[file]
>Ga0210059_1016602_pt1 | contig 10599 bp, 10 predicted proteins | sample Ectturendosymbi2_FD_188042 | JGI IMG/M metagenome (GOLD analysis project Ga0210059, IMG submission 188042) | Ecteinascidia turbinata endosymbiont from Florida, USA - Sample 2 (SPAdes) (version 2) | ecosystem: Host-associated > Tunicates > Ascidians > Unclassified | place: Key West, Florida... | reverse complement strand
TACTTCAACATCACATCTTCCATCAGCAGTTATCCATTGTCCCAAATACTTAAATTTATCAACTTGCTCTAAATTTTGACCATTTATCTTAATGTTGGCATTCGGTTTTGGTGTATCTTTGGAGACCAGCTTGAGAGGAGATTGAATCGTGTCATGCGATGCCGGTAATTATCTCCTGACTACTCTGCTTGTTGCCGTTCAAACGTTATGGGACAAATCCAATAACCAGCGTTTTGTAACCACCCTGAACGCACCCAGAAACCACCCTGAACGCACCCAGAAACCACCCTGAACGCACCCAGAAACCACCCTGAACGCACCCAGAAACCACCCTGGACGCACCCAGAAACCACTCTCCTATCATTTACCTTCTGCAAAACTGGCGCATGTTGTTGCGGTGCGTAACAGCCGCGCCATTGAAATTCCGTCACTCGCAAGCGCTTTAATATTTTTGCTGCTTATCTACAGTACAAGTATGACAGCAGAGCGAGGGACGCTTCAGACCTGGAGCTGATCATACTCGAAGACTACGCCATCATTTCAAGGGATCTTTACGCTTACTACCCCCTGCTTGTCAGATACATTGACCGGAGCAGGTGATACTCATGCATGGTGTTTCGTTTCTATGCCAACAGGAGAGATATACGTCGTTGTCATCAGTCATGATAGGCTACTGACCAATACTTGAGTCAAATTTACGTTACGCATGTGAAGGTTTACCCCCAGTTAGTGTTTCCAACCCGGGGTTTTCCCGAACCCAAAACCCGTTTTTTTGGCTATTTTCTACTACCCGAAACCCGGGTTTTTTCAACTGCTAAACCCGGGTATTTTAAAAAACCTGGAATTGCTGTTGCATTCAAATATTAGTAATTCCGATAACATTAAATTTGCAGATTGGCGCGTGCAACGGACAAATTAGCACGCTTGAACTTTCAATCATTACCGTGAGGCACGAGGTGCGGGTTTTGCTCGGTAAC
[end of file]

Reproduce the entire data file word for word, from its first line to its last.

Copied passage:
>Ga0210059_1016602_pt1 | contig 10599 bp, 10 predicted proteins | sample Ectturendosymbi2_FD_188042 | JGI IMG/M metagenome (GOLD analysis project Ga0210059, IMG submission 188042) | Ecteinascidia turbinata endosymbiont from Florida, USA - Sample 2 (SPAdes) (version 2) | ecosystem: Host-associated > Tunicates > Ascidians > Unclassified | place: Key West, Florida... | reverse complement strand
TACTTCAACATCACATCTTCCATCAGCAGTTATCCATTGTCCCAAATACTTAAATTTATCAACTTGCTCTAAATTTTGACCATTTATCTTAATGTTGGCATTCGGTTTTGGTGTATCTTTGGAGACCAGCTTGAGAGGAGATTGAATCGTGTCATGCGATGCCGGTAATTATCTCCTGACTACTCTGCTTGTTGCCGTTCAAACGTTATGGGACAAATCCAATAACCAGCGTTTTGTAACCACCCTGAACGCACCCAGAAACCACCCTGAACGCACCCAGAAACCACCCTGAACGCACCCAGAAACCACCCTGAACGCACCCAGAAACCACCCTGGACGCACCCAGAAACCACTCTCCTATCATTTACCTTCTGCAAAACTGGCGCATGTTGTTGCGGTGCGTAACAGCCGCGCCATTGAAATTCCGTCACTCGCAAGCGCTTTAATATTTTTGCTGCTTATCTACAGTACAAGTATGACAGCAGAGCGAGGGACGCTTCAGACCTGGAGCTGATCATACTCGAAGACTACGCCATCATTTCAAGGGATCTTTACGCTTACTACCCCCTGCTTGTCAGATACATTGACCGGAGCAGGTGATACTCATGCATGGTGTTTCGTTTCTATGCCAACAGGAGAGATATACGTCGTTGTCATCAGTCATGATAGGCTACTGACCAATACTTGAGTCAAATTTACGTTACGCATGTGAAGGTTTACCCCCAGTTAGTGTTTCCAACCCGGGGTTTTCCCGAACCCAAAACCCGTTTTTTTGGCTATTTTCTACTACCCGAAACCCGGGTTTTTTCAACTGCTAAACCCGGGTATTTTAAAAAACCTGGAATTGCTGTTGCATTCAAATATTAGTAATTCCGATAACATTAAATTTGCAGATTGGCGCGTGCAACGGACAAATTAGCACGCTTGAACTTTCAATCATTACCGTGAGGCACGAGGTGCGGGTTTTGCTCGGTAAC